Recorded in April 2019 in Walpole Park, Ealing in West London on a windy day in which the recording had to be stopped as planes passed overhead.
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Within striking distance of Hebden Bridge, as dusk falls, accompanied by his dog Freda, radio producer, presenter and writer, Horatio Clare takes Andrew Stuck on a ‘slow walk’ close to his home in an area known as Hard Castle Crags. The sky above us fills with insects and the birds and bats that feed on them. Always alert to the nature that surrounds him, they don’t walk far before they stop, so Horatio can point out some creature Andrew had not as yet spotted and can’t identify. In a candid conversation, Horatio shares his enthusiasms for slow walking and how it makes compelling radio listening, as well as talking about his writing about nature and travel, and how walking through the landscape are critical to his work. 25’45” 12.1MB
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Often uncelebrated and rarely visited, the summits of each of the London boroughs can be somewhat of a let down, by the time you reach them. However, in the company of Rick Pearson, even the climb to the highest point in London, becomes an enjoyable adventure. Andrew Stuck accompanies him to Westerham Heights, Bromley’s highest peak. Andrew admits he was somewhat underwhelmed when they conquered it, yet the passion and sheer exuberance of Rick as he recounts his previous conquests, and those to come, will carry you to the top. Rick, in turn, has accompanied many others on these adventures, and you can listen to their stories on his londons-peaks.com podcast. 23’32” 11.0MB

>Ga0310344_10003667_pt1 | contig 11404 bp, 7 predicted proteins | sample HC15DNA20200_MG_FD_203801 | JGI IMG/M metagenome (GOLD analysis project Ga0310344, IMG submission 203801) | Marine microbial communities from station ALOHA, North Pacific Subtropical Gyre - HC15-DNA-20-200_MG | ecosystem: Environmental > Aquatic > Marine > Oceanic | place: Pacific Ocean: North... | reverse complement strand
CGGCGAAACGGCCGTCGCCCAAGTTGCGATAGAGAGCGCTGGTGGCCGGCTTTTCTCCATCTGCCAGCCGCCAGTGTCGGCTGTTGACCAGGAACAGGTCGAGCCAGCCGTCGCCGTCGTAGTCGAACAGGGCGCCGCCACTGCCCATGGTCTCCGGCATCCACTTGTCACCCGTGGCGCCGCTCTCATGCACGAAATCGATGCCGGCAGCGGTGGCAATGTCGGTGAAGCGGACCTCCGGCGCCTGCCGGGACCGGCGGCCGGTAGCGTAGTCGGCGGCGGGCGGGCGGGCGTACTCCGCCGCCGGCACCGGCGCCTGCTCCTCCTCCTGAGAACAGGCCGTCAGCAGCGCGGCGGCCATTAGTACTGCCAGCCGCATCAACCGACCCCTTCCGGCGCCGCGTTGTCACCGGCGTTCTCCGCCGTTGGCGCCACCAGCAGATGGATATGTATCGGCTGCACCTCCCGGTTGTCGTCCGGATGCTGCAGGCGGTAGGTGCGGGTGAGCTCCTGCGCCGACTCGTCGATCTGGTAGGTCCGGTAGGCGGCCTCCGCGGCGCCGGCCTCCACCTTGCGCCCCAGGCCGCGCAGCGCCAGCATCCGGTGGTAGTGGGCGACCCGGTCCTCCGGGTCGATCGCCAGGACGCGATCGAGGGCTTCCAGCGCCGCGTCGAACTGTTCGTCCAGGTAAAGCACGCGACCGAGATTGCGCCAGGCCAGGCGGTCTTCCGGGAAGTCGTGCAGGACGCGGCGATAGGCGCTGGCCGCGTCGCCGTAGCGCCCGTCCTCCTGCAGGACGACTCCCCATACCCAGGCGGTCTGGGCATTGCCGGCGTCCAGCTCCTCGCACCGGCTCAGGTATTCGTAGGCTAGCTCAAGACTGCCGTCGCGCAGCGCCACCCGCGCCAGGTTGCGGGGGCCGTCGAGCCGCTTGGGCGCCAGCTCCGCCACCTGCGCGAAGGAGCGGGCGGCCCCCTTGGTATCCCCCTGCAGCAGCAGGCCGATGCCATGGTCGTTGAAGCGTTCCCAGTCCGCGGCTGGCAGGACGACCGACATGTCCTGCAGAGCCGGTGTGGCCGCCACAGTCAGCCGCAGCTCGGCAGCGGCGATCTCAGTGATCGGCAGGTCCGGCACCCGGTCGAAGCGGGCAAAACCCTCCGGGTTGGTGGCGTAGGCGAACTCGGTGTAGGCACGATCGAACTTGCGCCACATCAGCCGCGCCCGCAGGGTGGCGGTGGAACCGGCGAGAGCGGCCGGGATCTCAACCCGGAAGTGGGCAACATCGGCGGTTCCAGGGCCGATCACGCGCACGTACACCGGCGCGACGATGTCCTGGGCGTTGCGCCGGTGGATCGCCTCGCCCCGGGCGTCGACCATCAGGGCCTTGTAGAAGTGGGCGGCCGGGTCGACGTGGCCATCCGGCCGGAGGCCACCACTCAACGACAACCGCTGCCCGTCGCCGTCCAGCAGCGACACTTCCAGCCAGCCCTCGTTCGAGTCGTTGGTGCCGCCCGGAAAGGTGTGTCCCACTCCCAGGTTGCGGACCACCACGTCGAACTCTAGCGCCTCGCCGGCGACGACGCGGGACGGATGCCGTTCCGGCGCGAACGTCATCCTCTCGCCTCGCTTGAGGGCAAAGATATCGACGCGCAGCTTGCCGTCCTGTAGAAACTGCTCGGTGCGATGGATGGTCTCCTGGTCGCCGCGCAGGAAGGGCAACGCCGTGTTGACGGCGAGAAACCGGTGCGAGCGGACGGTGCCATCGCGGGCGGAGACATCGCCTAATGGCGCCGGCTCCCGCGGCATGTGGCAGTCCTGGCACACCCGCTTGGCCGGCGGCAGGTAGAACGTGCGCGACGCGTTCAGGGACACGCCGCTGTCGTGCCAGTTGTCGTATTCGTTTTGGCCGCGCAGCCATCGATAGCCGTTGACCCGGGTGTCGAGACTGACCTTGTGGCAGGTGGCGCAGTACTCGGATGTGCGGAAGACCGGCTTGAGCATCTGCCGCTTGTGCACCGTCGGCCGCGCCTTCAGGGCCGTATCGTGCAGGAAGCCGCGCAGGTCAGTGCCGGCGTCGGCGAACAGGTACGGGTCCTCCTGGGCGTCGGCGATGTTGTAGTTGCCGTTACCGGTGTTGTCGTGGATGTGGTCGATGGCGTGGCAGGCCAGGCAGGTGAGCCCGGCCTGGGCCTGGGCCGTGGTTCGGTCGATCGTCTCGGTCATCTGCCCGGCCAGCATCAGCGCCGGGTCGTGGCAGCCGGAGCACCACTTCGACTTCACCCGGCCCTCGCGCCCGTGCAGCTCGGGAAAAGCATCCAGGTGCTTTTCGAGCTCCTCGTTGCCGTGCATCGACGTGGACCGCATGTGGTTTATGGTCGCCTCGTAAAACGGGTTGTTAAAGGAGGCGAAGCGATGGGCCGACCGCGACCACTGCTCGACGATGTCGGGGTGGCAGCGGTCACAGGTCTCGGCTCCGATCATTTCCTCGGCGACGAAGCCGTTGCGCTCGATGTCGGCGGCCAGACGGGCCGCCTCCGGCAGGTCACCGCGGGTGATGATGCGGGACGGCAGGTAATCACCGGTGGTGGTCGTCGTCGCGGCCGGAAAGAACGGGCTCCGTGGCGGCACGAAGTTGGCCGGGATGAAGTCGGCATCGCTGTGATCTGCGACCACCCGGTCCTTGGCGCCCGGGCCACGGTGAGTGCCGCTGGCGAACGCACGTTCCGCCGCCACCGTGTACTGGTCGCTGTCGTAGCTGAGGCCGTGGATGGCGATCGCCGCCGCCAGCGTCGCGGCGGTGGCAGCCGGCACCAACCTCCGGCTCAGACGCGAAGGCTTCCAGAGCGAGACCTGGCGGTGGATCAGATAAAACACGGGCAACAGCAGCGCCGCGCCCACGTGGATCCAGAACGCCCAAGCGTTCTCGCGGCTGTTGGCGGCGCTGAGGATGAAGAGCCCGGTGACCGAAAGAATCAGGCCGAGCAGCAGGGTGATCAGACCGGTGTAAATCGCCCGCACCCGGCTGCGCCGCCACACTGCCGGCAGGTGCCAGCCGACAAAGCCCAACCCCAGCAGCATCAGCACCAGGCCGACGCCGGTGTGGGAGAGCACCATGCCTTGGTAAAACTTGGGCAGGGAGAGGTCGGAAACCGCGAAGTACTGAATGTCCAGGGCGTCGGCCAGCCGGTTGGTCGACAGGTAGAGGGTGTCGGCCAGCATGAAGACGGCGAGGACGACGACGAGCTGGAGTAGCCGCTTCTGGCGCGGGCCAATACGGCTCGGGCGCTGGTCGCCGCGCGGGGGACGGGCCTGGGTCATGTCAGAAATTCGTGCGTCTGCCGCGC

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Although quite a few inches shorter than Andrew Stuck, Richard Smith was one of the few people Andrew has interviewed who has walked faster than he does. Andrew had to stop a couple of times while recording the interview just to catch his breath! Not only a fast walker, Richard is someone who packs a lot into one life: a gynaecology cancer consultant and surgeon, internationally acclaimed womb-transplant specialist, academic author and father of four. However, it is his enthusiasm for walking long distances, chanting while walking, and discovering pilgrimage sites that has drawn Andrew to him.